Schlong way back home for Kiwi trio
Leah Hinton was a classical pianist, on the way to becoming a doctor, when she first heard Nirvana's 1991 release Nevermind.
That album changed everything, the singer/songwriter of the Kiwi punk-turned-avant-metal band El Schlong remembers.
Now based in the east part of Berlin, Germany, where she and El Schlong co-singer and bassist Nick Baldwin are music teachers, Hinton says she is still happy with her decision to drop her childhood plans to pursue medicine and instead follow the road of hard rock to Wellington, then to London and eventually to Berlin, where she has been based for the past 2 years.
Listen close, and classical music undertones can still be heard in the driving, fierce sound, Hinton says.
Since 2008 El Schlong has been playing in the "underground DIY" scene in Britain and Europe, and was partly funded by Creative NZ for a second European tour earlier this year.
The Baddies are Coming was recorded in 2008 - the animated video won second place in the Handle the Jandal music video awards in 2010 - and Time/Place, was recorded in August 2010.
The band initially formed at the University of Otago in Dunedin in 2003, but music has taken Hinton, Baldwin - and since their stint in Wellington, drummer Jordan Tredray - on what they jokingly refer to as "the slowest world tour ever".
Ten years and two albums later, El Schlong is back in the southern hemisphere - and they're not changing their name, Hinton says.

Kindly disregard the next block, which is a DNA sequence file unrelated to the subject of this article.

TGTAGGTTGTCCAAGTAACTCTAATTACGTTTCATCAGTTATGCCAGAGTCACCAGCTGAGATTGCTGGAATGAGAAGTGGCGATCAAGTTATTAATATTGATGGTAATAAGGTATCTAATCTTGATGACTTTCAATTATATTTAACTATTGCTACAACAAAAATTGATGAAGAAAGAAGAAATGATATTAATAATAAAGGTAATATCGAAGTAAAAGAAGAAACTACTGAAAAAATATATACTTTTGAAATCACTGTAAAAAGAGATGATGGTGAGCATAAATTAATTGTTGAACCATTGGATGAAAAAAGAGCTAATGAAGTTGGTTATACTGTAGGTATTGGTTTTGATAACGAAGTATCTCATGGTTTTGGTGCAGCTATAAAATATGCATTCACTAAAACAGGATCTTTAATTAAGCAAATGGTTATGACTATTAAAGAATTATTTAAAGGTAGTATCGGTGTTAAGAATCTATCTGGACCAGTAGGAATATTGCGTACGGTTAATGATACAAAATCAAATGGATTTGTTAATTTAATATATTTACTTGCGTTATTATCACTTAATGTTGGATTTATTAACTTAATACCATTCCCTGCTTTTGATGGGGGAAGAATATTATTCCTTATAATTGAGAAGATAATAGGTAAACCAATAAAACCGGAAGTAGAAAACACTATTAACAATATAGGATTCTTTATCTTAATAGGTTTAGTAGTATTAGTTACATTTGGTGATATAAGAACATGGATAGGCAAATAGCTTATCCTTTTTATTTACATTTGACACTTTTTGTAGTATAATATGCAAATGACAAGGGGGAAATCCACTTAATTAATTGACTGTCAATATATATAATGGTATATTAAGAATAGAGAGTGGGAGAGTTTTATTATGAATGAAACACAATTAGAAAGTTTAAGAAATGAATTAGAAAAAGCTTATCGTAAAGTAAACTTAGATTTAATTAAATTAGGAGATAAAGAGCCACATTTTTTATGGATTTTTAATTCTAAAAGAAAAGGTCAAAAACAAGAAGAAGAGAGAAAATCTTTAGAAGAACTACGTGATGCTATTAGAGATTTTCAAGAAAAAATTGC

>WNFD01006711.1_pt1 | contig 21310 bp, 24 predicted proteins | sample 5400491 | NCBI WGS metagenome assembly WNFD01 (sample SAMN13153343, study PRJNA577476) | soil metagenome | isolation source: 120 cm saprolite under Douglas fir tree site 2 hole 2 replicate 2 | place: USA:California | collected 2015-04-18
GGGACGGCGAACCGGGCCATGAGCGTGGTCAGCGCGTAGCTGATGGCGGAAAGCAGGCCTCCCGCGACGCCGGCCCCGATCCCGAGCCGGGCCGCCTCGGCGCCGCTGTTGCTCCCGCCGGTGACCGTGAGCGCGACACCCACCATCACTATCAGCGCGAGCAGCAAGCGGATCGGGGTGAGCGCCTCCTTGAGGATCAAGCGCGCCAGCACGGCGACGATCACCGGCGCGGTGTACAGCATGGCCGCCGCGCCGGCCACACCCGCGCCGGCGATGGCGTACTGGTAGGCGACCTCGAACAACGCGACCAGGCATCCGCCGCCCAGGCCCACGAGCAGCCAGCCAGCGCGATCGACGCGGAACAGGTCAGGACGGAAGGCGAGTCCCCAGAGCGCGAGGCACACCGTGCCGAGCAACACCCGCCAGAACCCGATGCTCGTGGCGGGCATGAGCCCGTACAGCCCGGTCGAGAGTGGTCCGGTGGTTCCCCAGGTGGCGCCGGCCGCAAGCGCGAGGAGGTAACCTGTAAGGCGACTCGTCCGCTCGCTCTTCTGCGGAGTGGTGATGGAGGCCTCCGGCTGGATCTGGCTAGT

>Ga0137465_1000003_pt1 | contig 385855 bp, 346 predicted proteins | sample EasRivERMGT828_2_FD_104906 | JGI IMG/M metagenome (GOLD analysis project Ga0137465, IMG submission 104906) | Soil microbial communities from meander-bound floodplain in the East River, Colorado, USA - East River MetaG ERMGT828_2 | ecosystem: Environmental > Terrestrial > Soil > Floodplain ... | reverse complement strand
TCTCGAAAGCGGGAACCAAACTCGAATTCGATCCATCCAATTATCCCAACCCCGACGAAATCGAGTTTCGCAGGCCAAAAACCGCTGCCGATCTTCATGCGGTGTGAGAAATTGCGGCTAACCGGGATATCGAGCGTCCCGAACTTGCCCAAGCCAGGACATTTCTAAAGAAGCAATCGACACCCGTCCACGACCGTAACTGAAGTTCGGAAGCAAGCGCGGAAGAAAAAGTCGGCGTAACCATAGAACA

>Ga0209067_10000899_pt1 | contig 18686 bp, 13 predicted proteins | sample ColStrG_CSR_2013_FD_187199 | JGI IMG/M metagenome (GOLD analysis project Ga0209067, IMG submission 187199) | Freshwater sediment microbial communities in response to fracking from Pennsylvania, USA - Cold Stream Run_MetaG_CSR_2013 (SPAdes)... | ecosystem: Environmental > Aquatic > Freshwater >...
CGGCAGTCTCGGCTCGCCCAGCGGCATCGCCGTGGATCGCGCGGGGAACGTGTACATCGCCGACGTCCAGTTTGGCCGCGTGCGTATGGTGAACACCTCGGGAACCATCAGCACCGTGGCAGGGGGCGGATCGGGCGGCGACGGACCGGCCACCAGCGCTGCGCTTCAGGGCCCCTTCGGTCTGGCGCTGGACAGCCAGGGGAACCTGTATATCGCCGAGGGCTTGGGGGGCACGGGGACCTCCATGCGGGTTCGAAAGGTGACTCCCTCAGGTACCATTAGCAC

"Yes, it's stupid" - but there's a loyalty to the adolescent name formed at Dunedin and the three aren't abandoning it.
Returning home this month has made Hinton nostalgic for wild weather, birdsong and the ocean, rainforest and alps all in road-trip distance.
"I've forgotten that this place is actually paradise.
"In Berlin, we've been knee-deep in snow in the concrete jungles."
She describes the east part of Berlin as its own nirvana for artists.
"The [Berlin] Wall only came down 20 years ago and I don't know if that has something to do with how positive and creative everyone is. It's like it just happened. There is so much art, so much, so much music and DJs. Every summer I have about seven people staying in my lounge, and borrowing my van to go on tour."
While they are sticking stubbornly to the name, the El Schlong sound has evolved to reflect where they are living, the books they read, and music on the street outside.
"I think as you get older, you become less narrow-minded. I've gotten into Balkan music recently; you get a lot of eastern music [in Berlin]."
After touring in New Zealand, the group plans to "hunker down" in a shed in Masterton to record a third album.
Asked if the band would look at settling down either in New Zealand or Europe, Hinton is unsure.
"The cool thing about touring is you meet so many people.
"When you're travelling just as a traveller, it's hard to connect sometimes . . . I love playing with lots of underground bands around the world. I remember discovering heavy metal for the first time - we've been discovering everything else ever since."
El Schlong plays at Tillermans on January 25.
The Southland Times